• Printable PDF version of Program and Map/Directions (4 pages)

Programs in Medical Classics, Winter-Spring 2008

The Notorious Saenger Case: What Does It Tell Us About Post-World War II Medical Research Practices and Clinical Conduct

Gerald J. KutcherGerald Kutcher, Ph.D.
Dean's Professor of the History of Medicine, The State University of New York at Binghamton

Tuesday, April 29
5 p.m.

During the 1960s, the physician Eugene Saenger treated patients with advanced cancers while he also used them as proxy soldiers for military research. For some critics, the Saenger case is paradigmatic of unethical research. Yet, the case has remained controversial and without closure for almost forty years. In this paper, I will argue that the Saenger case has survived so long in part because his research shared so much with normal post-war investigations and therefore that the case can be used as a lens to reveal the research practices and clinical conduct of that period.

This program is co-sponsored by the UCLA Healthcare Ethics Center

Printable PDF version of April announcement

First Floor Conference Room, 1357
Gonda (Goldschmied) Neuroscience and Genetics Research Center

Genetic Screening is not Eugenics and It Never Was

Ruth Schwartz CowanRuth Schwartz Cowan, Ph.D.
Janice and Julian Bers Professor of History and Sociology of Science, University of Pennsylvania

Thursday, May 15
4 p.m.

Introduction: Edward R.B. McCabe, M.D., Ph.D.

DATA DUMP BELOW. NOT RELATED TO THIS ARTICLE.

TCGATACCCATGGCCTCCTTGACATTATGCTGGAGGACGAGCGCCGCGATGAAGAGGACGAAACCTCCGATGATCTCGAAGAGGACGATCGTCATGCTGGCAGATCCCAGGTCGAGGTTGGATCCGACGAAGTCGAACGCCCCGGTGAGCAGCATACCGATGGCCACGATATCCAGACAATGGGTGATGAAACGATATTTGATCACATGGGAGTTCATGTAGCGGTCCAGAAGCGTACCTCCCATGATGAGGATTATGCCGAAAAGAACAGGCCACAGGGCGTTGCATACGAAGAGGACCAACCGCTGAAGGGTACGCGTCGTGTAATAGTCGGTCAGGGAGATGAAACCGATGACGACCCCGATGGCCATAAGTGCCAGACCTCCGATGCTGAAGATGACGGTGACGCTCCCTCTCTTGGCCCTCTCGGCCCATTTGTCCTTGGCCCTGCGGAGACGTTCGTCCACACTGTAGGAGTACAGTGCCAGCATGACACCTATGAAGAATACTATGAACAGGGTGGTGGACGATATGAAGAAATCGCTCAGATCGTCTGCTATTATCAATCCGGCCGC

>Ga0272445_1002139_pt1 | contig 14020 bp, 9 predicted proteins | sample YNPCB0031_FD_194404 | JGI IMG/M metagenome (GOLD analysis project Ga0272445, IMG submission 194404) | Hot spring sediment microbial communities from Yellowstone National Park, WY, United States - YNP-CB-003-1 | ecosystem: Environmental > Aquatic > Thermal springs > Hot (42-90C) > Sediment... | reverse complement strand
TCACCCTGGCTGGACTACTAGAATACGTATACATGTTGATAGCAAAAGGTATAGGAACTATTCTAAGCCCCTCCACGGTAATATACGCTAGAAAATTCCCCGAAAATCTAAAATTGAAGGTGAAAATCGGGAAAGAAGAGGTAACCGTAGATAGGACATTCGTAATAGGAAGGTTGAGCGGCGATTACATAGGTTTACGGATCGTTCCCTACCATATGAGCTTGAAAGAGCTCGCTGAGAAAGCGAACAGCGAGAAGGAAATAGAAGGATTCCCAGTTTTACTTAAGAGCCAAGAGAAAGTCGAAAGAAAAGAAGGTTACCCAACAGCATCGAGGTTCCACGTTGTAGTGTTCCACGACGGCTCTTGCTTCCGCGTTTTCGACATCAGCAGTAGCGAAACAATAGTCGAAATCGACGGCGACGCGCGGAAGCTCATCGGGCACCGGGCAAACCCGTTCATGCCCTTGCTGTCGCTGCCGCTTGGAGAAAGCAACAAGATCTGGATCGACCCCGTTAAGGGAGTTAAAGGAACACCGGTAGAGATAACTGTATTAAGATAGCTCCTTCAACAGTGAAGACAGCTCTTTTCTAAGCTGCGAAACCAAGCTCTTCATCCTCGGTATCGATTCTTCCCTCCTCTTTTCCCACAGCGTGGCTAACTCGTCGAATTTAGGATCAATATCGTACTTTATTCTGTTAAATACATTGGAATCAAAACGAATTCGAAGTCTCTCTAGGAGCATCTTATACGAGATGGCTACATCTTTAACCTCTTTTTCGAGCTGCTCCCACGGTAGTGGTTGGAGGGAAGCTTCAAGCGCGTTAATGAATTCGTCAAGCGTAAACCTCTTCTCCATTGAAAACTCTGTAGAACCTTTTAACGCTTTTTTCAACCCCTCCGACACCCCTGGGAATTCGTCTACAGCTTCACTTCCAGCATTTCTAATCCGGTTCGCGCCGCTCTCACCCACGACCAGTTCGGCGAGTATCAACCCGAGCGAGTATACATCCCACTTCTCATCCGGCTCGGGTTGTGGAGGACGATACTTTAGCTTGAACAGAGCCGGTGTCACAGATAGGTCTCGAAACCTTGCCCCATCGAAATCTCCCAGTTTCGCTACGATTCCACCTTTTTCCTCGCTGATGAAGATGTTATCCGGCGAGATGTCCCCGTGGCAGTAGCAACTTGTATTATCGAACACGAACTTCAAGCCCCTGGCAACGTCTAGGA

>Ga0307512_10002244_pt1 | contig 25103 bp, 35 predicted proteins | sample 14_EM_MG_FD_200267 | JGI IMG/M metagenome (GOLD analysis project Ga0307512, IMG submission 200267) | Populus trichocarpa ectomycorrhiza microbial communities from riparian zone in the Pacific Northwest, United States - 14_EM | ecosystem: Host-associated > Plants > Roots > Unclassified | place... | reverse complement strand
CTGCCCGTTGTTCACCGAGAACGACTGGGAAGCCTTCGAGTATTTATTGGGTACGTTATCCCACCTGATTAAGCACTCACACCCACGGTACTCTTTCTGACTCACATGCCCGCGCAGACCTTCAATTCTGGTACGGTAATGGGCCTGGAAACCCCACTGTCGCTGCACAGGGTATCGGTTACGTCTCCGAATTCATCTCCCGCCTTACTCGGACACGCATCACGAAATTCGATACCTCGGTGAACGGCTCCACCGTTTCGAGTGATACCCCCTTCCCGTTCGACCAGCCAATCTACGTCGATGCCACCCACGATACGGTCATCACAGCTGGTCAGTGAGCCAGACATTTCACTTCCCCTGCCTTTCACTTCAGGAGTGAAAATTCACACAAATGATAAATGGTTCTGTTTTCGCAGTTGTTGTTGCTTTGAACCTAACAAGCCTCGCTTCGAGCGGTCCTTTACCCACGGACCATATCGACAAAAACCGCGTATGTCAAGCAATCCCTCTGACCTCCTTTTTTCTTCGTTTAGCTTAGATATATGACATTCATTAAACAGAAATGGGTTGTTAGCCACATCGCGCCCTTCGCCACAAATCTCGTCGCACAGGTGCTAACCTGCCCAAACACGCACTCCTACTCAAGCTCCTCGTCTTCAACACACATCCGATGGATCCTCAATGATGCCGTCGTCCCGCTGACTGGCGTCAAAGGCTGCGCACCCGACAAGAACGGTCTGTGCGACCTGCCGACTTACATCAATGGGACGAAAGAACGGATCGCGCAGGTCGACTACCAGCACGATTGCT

Professor of Pediatrics and Human genetics, and Bioengineering; Mattel Executive Endowed Chair of Pediatrics and Physician-in-Chief, Mattel Children’s Hospital UCLA

This program is co-sponsored by the UCLA Center for Society and Genetics

Printable PDF version of May announcement

First Floor Conference Room, 1357
Gonda (Goldschmied) Neuroscience and Genetics Research Center

Contested Wills: The Medico-legal Aspects of Acquired Language Disorders in Victorian England

Marjorie LorchMarjorie Perlman Lorch, Ph.D.
Reader in Brain and Language, Birkbeck College, University of London

Tuesday, February 5 
6 p.m.

Discussant: William M. McGovern, LL.B.
Professor of Law, Emeritus, UCLA

In the second half of the 19th century several areas of theoretical development and evolving practice can be seen to converge in the civil court cases of contested wills. The determination of being of sound mind required by law was being challenged at this time by new clinical distinctions between intelligence and understanding, language and thought, speech and expression in people with neurological diseases. The emerging diagnostic categories of aphasia and dementia were being developed in the newly created fields of neurology and psychiatry. At the same time jurisprudence was developing in the newly founded Probate Courts which were formed to deal with the large volume of cases regarding will-making. Physicians were being called upon as expert witnesses with increasing frequency to aid in the determination of testamentary capacity. The development of ideas on language and thought in Victorian England is revealed in the medical and judicial opinions recorded in court reports on the ability of people with language and memory disorders to make wills. 

UCLA Faculty Center